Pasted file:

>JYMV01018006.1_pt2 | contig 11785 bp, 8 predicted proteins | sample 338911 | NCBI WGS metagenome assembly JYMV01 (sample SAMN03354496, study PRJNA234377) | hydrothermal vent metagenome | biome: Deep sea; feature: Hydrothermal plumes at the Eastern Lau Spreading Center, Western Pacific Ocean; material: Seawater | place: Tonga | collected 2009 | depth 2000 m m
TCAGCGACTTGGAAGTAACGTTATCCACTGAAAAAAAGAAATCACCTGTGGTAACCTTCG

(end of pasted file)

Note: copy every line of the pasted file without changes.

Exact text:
>JYMV01018006.1_pt2 | contig 11785 bp, 8 predicted proteins | sample 338911 | NCBI WGS metagenome assembly JYMV01 (sample SAMN03354496, study PRJNA234377) | hydrothermal vent metagenome | biome: Deep sea; feature: Hydrothermal plumes at the Eastern Lau Spreading Center, Western Pacific Ocean; material: Seawater | place: Tonga | collected 2009 | depth 2000 m m
TCAGCGACTTGGAAGTAACGTTATCCACTGAAAAAAAGAAATCACCTGTGGTAACCTTCG